Steve and Renetta Torres, whose son, Christopher, was shot and killed by the Albuquerque police last year, are shown at a news conference Tuesday Nov. 27, 2012, in Albuquerque, N.M. where U.S. Justice Department officials announced a federal investigation into the Albuquerque Police Department. The U.S. Justice Department says it will conduct a thorough investigation of the Albuquerque Police Department after a string of officer-involved shootings and a number of high-profile abuse cases alleging the use of excessive and deadly force. (AP Photo/Russell Contreras)
ALBUQUERQUE, N.M. (AP) — The U.S. Justice Department is launching an investigation of the Albuquerque Police Department after a string of officer-involved shootings and high-profile abuse cases that allege the use of excessive and deadly force, officials said Tuesday.
The announcement of a civil probe comes months after the police department in New Mexico's biggest city was the target of protests, lawsuits and demands for wide-scale agency overhaul from civil rights advocates. The city has seen 25 officer-involved shootings — 17 of them fatal — since 2010.
In addition, the Albuquerque Police Department has been plagued in recent months by a number of high-profile cases alleging excessive force by officers, including some cases caught on video.
One video showed officers giving each other celebratory "belly bumps" after beating a suspected car thief in a parking garage. Another clip showed an officer illegally entering an apartment and using a stun gun on one suspect, then punching another suspect after he had surrendered.
The department also changed its social media policy involving officers after a detective shot and killed a man last year and listed his occupation as "human waste disposal" on his Facebook page. The detective was later suspended and transferred out of the department's gang unit to field services.
"Police officers are entrusted with extraordinary power, including the power to use deadly force, and police departments have a responsibility to ensure that officers exercise that power within the law," Thomas E. Perez, Assistant Attorney General for the Civil Rights Division, said at a news conference in Albuquerque.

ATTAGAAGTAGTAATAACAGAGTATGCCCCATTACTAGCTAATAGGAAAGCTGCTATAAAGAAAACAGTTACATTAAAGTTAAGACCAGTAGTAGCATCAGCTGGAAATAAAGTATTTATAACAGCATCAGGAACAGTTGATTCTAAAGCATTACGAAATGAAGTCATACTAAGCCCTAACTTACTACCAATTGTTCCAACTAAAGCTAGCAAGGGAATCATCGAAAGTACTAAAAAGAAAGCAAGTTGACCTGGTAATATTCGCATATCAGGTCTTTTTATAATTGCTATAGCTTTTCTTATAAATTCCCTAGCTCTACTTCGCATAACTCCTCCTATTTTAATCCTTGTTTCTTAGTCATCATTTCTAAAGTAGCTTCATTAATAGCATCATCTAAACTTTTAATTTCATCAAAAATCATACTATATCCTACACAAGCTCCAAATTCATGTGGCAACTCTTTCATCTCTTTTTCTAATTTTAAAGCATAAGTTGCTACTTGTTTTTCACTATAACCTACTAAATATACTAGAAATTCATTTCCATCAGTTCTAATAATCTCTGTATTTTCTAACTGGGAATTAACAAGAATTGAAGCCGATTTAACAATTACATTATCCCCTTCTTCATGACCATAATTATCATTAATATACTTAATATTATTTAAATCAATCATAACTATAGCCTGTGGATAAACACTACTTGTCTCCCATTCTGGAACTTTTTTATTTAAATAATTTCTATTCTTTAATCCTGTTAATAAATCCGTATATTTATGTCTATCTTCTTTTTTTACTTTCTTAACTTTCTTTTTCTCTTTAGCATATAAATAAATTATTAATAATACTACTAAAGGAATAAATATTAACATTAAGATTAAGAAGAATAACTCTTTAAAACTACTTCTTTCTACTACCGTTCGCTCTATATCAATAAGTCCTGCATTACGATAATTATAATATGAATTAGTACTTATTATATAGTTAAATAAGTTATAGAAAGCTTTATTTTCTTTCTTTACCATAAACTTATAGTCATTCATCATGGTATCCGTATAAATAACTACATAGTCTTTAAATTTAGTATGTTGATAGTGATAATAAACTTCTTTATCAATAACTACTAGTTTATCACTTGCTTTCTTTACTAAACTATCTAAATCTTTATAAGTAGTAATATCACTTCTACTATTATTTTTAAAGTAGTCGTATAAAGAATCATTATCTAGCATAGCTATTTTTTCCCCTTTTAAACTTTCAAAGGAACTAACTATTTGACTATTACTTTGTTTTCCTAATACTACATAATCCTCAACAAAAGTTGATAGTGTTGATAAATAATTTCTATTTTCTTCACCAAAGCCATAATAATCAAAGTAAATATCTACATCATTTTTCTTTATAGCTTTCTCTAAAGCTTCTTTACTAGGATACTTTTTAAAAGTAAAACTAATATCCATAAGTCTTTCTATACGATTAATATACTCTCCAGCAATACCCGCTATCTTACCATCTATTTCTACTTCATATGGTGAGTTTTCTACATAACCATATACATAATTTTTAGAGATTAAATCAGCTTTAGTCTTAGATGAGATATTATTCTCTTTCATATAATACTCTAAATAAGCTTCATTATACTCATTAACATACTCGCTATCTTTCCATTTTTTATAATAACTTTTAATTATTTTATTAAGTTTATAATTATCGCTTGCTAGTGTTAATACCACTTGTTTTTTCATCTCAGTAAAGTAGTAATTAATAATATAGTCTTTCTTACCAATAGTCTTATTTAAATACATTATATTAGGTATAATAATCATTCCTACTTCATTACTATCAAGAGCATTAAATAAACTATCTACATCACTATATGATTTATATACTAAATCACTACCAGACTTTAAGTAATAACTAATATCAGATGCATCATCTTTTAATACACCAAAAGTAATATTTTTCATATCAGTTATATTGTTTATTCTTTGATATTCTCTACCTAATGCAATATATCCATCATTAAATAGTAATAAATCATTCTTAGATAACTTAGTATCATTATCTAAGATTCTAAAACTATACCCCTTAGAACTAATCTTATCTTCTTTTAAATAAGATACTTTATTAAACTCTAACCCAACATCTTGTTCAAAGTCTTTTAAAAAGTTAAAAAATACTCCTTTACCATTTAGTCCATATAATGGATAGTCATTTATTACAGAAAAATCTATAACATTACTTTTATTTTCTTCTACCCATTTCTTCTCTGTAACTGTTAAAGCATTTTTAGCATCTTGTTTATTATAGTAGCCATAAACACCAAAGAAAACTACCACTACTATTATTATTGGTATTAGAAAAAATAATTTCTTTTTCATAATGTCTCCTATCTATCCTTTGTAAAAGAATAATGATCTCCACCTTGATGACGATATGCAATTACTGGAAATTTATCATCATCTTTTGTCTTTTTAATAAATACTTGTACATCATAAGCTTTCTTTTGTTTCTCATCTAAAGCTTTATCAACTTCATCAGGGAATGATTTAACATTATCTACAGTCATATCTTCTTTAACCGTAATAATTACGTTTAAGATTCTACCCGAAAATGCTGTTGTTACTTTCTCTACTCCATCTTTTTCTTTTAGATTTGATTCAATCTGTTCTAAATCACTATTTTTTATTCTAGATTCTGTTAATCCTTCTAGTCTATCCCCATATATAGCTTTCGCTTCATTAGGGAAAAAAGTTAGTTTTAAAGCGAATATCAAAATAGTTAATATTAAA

"Our investigation will include a thorough review of APD's policies and practices, as well as outreach to the community and other stakeholders, to identify root causes of misconduct if we discover that there have been systemic violations of the law."
Perez said the investigation into Albuquerque police was a civil probe, not a criminal one, and will involve investigators looking at policies and training in the department concerning excessive force.
"We're looking at systems issues," said Perez. "How do the policies and practice on paper compare to what is happening on the field?"
Perez said investigators will determine if any system changes are needed within the police department.
Perez said the review has no timeline but similar probe have taken around a year. Some of the reviews resulted in cities being required to adopt new policies while others result in no findings, he said.
Albuquerque Mayor Richard Berry said the city pledged its full cooperation.
"These first meetings with DOJ during the past few days have been positive and they're producing meaningful dialogue," Berry said.
He declined to say whether he thought the Justice Department investigation into the police department would damage the city's reputation.
For months, Berry and Albuquerque Police Chief Ray Schultz have sought to stave off a possible federal probe into the department by instituting a number of reforms and raising hiring requirements for incoming cadets.
A report from an outside group last year called for changes in training and other procedures, including requiring officers to undergo more training on how to calm potentially violent situations and changing hiring criteria to focus on individuals with good problem-solving and communications skills. The report also made several recommendations on helping police deal with the mentally ill.
In September, the Albuquerque Police Department released information that compared new policies with other cities, saying they were stricter than those required under federal consent decrees in New Orleans and Seattle.
The department also this year began requiring all officers to wear lapel cameras when interacting with the public. Schultz said the lapel cameras and the release of videos involving alleged abuse show that his department was being transparent and responding to community concerns about Albuquerque police.
Jewel L. Hall, president of the Martin Luther King, Jr. Memorial Center Board and an outspoken critic of the police department, said she was pleased that the U.S. Justice Department was finally looking into the practices of the Albuquerque police. "I knew it was going to take time," said Hall. "I hope we see some changes."
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